ROS Spinning Up

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Create Catkin Workspace and Package

Create a catkin workspace if necessary.

mkdir -p ~/example_ws/src && cd ~/example_ws

Export compile commands and specify the include path of the system ROS (melodic distribution).

catkin config --cmake-args -DCMAKE_EXPORT_COMPILE_COMMANDS=ON -DCXXFLAGS="-isystem /opt/ros/melodic/include"

Create a catkin package.

cd src/
catkin_create_pkg node_example roscpp rospy
cd node_example/

Dynamic Reconfigure

Create cfg folder and cfg/NodeExample.cfg file which contains the following content.

#! /usr/bin/env python

PACKAGE = "node_example"

from dynamic_reconfigure.parameter_generator_catkin import *

gen = ParameterGenerator()

#       Name        Type      Level Description               Default   Min   Max
gen.add("enable",   bool_t,   0,    "Enable node operation",  True               )
gen.add("message",  str_t,    0,    "Message to be sent",     ""                 )
gen.add("a",        int_t,    0,    "First number",           0,        -100, 100)
gen.add("b",        int_t,    0,    "Second number",          0,        -100, 100)

exit(gen.generate(PACKAGE, "node_example", "NodeExample"))

Modify package.xml

Add depend on dynamic_reconfigure in package.xml.

......
<exec_depend>roscpp</exec_depend>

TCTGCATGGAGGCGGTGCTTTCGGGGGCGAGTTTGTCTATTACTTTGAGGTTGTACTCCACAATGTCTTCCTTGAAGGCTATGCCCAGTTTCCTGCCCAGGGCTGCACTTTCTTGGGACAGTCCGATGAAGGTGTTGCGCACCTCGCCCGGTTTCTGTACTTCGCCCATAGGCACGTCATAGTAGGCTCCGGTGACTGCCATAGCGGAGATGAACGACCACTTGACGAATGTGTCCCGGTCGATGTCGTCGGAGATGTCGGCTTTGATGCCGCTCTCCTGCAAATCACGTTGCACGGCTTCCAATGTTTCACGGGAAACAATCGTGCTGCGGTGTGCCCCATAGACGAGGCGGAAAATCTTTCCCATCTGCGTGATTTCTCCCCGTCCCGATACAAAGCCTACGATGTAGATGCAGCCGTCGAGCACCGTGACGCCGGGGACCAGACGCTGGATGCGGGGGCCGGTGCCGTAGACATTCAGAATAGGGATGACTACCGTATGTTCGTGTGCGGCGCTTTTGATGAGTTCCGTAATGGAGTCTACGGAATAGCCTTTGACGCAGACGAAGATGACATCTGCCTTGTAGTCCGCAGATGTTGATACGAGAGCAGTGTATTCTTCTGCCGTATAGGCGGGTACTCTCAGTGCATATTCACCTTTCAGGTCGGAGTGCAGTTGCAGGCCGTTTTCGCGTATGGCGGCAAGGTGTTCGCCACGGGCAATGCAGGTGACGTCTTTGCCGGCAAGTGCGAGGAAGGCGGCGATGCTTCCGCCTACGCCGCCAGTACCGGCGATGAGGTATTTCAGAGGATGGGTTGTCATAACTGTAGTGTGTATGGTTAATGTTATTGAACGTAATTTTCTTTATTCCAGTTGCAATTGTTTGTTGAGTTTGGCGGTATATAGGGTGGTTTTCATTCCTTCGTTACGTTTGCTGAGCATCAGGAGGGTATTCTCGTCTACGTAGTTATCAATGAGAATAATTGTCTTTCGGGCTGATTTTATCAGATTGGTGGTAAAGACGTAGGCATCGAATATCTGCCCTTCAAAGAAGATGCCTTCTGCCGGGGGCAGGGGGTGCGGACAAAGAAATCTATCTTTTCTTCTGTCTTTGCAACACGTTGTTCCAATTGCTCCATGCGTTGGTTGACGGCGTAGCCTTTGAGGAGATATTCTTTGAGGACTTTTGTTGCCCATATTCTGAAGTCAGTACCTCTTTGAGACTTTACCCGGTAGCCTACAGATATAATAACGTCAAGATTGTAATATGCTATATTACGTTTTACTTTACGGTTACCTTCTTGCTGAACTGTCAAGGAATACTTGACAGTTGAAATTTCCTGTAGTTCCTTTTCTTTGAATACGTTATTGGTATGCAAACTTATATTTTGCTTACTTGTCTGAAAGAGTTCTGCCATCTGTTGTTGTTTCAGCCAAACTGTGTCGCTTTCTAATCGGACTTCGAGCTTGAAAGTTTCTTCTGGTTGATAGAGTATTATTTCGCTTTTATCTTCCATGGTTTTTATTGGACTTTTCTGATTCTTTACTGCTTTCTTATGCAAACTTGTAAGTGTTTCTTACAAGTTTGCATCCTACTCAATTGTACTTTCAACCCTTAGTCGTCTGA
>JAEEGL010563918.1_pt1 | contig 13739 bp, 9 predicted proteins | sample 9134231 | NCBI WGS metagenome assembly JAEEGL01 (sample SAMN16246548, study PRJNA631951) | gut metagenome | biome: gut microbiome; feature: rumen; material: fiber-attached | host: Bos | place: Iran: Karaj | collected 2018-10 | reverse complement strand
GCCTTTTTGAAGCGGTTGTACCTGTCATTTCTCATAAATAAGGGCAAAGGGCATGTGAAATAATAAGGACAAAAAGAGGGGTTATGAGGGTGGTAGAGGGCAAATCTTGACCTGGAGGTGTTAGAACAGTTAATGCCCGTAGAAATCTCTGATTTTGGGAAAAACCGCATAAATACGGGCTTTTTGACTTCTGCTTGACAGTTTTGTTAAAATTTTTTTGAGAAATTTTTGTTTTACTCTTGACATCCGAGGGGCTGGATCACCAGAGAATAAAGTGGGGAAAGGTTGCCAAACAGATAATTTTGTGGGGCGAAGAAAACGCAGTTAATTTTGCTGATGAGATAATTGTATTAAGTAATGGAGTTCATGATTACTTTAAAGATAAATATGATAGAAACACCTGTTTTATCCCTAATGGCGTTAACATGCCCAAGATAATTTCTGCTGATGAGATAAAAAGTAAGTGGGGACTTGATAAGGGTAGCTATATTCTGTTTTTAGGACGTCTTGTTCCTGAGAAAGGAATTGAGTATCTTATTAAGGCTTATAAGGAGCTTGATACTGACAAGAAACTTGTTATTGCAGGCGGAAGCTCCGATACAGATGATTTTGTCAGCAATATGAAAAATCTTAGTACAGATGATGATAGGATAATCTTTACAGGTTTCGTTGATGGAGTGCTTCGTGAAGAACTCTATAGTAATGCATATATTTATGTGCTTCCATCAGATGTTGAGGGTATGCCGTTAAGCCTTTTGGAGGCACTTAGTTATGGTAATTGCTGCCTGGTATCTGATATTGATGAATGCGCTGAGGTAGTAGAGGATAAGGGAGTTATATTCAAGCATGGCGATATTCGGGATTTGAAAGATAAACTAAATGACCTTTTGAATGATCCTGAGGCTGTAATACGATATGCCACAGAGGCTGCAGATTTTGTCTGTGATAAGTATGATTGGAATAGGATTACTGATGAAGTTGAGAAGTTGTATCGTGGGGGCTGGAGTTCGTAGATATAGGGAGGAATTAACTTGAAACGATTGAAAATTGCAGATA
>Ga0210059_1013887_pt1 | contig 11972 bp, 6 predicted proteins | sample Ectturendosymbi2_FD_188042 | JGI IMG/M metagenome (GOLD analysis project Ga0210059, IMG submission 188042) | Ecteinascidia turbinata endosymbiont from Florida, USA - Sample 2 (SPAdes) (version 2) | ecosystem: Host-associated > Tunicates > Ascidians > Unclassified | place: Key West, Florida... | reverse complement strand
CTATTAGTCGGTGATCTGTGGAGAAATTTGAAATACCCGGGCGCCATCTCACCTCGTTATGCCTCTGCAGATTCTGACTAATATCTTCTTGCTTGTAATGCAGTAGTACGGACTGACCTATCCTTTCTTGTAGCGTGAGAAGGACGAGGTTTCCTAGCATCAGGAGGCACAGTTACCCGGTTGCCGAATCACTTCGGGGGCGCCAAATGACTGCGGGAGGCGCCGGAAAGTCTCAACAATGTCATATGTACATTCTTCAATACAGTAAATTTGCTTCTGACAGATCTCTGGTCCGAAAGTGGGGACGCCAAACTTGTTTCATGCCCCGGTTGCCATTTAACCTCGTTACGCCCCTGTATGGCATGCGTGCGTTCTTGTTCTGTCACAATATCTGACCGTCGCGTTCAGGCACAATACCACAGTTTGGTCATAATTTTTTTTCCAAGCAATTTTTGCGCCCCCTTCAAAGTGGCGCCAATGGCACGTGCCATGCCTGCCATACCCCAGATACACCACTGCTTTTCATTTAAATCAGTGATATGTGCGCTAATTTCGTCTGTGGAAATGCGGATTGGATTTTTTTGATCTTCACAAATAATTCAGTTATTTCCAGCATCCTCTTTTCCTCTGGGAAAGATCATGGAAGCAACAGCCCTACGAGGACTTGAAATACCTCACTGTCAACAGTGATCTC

<exec_depend>rospy</exec_depend>

<!-- We have added this line -->
<depend>dynamic_reconfigure</depend>

<!-- The export tag contains other, unspecified, tags -->
<export>
......

Modify CMakeLists.txt

Add dynamic_reconfigure to find_package so that we can use generate_dynamic_reconfigure_options command to generate dynamic reconfigure header file.

find_package(catkin REQUIRED COMPONENTS
  roscpp
  rospy
  dynamic_reconfigure
)

Search dynamic_reconfigure in CMakeLists.txt, uncomment the following block and add the NodeExample.cfg file.

# Generate dynamic reconfigure parameters in the 'cfg' folder
generate_dynamic_reconfigure_options(
 cfg/NodeExample.cfg
)

Add dynamic_reconfigure to catkin_package to inform other dependent projects

catkin_package(
#  INCLUDE_DIRS include
#  LIBRARIES node_example
  CATKIN_DEPENDS roscpp rospy dynamic_reconfigure
#  DEPENDS system_lib
)

Build

Compile the workspace to get the auto-generated configuration file.

# Press `Ctrl+z` to send `vim` to the background and go back to `~/example_ws`.
# Use `jobs` to check jobs running in the background and `fg` to bring the first job to foreground.
cd ~/example_ws

Install jq — a tool for processing JSON files — if you have not done so yet.

sudo apt install jq

Add the following alias to your ~/.bashrc. This provides a bash command called bui (build it) which first builds the catkin workspace by catkin build and then collects all compile commands from different packages into a single compile_commands.json file via the jq tool. Clangd is a Language Server Protocol which will parse the compile_commands.json file to provide language “smartness” features such as code completion, find references, etc.

# Edit bashrc
vim ~/.bashrc

# Add the following line to ~/.bashrc and save it by typing :wq